UK’s top takeaway meal gets a tikking off
Chicken Tikka Masala, described in 2001 by British Foreign Secretary Robin Cook as the most popular dish in the UK, may now be giving curry lovers food for thought.
A survey of the dish as served by 66 Yorkshire takeaway outlets found that 27 per cent contained illegally high levels of artificial colour.
The findings were published by West Yorkshire Trading Standards and made headlines throughout UK newspaper and broadcast media.
Nearly all the curries were coloured with a cocktail of tartrazine (E102), sunset yellow (E110), ponceau 4R (E124), carmoisine (E122) and allura red (E129).
All these are targeted for phasing out by the The Food Standards Agency because of their harmful effects on children but there was no legal requirement for the takeaways to label the colours.
Researchers at Southampton University of Southampton have found evidence of increased levels of hyperactivity in young children consuming mixtures of some artificial food colours and the preservative sodium benzoate. Asthma, allergies, rashes, and gastric upsets have also been associated with the colourings.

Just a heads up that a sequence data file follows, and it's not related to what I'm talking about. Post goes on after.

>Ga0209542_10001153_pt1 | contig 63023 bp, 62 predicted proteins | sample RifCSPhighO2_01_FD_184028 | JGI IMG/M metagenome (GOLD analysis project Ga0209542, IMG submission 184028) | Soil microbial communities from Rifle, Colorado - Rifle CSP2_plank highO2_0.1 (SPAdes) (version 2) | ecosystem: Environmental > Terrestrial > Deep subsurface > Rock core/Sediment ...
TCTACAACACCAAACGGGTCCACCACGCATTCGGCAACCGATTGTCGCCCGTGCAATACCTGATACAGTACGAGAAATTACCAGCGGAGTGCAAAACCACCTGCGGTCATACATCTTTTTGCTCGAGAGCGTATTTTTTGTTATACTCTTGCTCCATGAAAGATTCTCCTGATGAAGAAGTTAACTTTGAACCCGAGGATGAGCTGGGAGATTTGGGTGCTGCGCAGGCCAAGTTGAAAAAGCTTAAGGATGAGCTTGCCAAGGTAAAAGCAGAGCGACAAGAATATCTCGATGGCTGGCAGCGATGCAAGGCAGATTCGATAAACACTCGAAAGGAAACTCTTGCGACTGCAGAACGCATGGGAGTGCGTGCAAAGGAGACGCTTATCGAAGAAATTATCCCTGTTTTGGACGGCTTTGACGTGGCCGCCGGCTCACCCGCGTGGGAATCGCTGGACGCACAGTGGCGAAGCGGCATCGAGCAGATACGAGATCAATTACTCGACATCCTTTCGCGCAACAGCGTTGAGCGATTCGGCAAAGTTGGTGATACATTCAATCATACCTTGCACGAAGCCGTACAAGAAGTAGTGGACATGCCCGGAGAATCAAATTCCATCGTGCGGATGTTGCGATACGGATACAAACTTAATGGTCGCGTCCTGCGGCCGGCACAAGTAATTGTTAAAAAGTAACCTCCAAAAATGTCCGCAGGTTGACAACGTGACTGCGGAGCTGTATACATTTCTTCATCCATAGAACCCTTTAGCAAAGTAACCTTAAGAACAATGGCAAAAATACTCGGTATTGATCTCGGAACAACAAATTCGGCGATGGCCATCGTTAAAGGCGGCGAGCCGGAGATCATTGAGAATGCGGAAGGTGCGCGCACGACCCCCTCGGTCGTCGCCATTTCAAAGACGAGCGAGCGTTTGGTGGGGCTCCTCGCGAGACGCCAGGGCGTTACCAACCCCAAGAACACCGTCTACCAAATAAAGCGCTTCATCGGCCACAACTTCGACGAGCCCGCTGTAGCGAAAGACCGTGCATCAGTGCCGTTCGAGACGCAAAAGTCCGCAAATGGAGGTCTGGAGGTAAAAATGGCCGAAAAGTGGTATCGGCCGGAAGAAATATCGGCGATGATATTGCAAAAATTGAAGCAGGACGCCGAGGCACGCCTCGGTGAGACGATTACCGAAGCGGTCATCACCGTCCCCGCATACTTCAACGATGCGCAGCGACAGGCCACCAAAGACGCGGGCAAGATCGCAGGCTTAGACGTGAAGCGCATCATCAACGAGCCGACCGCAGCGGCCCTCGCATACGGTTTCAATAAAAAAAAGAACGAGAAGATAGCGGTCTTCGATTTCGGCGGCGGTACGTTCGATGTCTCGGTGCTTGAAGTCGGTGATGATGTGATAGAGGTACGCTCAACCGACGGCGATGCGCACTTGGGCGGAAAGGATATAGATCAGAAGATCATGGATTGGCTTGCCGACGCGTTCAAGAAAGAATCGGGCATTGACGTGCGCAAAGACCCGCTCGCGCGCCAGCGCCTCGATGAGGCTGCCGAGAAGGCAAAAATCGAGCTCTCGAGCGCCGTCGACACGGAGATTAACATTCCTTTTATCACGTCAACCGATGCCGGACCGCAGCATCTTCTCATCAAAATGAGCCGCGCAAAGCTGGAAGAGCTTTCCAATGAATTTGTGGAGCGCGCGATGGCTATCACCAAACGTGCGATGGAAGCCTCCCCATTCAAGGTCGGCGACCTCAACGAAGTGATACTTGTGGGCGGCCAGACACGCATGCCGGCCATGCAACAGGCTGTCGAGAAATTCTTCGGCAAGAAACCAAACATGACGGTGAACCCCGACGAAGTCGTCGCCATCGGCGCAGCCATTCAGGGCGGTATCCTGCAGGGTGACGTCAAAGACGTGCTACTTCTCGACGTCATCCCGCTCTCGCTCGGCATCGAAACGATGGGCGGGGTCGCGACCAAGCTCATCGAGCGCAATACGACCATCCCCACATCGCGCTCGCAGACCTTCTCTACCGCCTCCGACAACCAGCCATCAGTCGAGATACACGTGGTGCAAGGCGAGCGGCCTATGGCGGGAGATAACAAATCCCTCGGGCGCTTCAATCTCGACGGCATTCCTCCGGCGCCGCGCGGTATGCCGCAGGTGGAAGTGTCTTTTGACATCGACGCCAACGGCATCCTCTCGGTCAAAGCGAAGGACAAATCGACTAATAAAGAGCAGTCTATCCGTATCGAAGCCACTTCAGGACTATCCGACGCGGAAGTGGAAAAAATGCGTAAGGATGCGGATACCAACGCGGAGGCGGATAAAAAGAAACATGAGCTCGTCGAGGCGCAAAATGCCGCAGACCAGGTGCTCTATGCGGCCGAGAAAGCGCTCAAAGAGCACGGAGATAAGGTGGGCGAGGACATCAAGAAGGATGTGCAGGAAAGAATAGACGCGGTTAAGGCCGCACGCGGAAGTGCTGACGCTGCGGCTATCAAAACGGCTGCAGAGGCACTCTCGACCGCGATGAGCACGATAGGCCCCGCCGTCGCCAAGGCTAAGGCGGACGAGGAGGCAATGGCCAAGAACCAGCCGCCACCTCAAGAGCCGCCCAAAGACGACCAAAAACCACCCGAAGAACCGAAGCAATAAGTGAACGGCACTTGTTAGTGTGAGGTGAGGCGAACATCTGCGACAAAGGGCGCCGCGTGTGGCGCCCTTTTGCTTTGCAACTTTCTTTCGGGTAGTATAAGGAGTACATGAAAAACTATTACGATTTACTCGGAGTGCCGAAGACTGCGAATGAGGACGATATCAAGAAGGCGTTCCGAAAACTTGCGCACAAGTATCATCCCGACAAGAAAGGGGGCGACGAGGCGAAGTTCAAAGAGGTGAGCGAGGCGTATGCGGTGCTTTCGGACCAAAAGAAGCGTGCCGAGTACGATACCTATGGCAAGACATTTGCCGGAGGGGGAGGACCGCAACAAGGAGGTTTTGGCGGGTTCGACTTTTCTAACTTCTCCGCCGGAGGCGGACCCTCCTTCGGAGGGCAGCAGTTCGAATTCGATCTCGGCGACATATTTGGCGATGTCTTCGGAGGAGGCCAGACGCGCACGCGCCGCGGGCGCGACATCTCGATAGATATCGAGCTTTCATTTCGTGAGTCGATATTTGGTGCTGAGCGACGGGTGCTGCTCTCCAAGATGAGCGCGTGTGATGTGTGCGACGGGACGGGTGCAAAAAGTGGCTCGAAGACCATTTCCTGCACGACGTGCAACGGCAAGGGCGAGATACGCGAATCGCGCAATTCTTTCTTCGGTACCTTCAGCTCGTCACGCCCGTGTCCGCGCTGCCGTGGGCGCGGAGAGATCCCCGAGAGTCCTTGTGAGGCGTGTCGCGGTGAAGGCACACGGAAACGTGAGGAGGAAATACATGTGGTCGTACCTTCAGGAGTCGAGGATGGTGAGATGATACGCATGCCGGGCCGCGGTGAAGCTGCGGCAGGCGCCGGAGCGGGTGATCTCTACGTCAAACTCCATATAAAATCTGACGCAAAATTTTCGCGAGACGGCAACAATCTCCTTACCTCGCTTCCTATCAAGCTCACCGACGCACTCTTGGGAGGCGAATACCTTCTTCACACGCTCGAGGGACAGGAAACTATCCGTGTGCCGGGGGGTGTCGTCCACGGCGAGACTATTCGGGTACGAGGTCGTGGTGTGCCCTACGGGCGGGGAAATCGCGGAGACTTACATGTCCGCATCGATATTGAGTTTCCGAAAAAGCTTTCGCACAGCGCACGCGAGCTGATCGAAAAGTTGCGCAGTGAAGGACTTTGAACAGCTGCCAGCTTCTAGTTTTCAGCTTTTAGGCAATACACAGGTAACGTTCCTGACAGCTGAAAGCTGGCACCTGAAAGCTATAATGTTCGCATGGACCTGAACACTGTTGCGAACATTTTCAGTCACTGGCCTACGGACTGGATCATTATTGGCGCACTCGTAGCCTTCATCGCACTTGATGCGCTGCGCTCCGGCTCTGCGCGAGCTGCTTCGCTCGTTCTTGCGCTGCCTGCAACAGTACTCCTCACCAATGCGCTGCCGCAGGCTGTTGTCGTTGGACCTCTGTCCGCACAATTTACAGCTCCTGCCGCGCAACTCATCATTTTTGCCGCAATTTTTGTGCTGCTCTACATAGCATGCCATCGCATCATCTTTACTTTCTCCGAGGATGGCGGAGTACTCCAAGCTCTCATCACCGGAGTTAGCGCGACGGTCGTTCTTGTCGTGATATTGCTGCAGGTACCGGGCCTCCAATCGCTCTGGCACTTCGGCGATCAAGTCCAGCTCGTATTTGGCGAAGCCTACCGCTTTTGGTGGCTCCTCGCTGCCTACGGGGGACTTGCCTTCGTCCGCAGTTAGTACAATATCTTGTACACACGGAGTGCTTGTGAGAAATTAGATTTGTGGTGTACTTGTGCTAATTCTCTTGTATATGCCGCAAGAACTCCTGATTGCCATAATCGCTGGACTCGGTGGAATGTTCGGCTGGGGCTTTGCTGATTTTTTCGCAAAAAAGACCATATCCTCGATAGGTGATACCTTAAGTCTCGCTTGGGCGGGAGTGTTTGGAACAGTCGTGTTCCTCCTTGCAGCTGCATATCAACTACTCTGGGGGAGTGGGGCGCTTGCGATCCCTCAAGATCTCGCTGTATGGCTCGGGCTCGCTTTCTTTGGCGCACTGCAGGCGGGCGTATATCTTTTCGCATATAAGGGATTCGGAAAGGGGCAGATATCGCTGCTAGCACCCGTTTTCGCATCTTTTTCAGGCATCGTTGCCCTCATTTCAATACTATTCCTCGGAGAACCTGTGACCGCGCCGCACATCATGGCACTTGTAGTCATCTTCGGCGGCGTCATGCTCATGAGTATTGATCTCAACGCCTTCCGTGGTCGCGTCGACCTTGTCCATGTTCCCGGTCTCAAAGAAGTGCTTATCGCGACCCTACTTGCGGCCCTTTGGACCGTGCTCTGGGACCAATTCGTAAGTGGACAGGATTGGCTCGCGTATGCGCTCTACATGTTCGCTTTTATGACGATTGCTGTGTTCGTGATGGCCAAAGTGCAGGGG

The government’s Food Standards Agency has had some success in persuading food and drink manufacturers to stop using them. But Graham Hebblethwaite, West Yorkshire’s chief trading standards officer, said this was not the case with the takeaway curry trade.
The law currently allows curry sauces to contain up to 500mg/kg of artificial colour but one sample was found to contain five times this level.
Sweets are allowed to contain up to 300mg/kg of colour and the study showed the worst curry contained the colour equivalent of 3.6kg (8lb) of brightly coloured sweets.
Councillor Andrew Carter, of West Yorkshire Trading Standards Committee, said the guilty takeaways would be revisited and if they had not changed their ways they could be prosecuted.
Some restaurant owners have responded that they no longer use colouring.
One owner in Bradford said: “We don’t really use colouring at all. People have been phasing out the colouring for a while. The restaurants that use colouring have got a lot to hide in their food, but there are lots of top-quality restaurants where there is no problem. Colouring should be minimal.”
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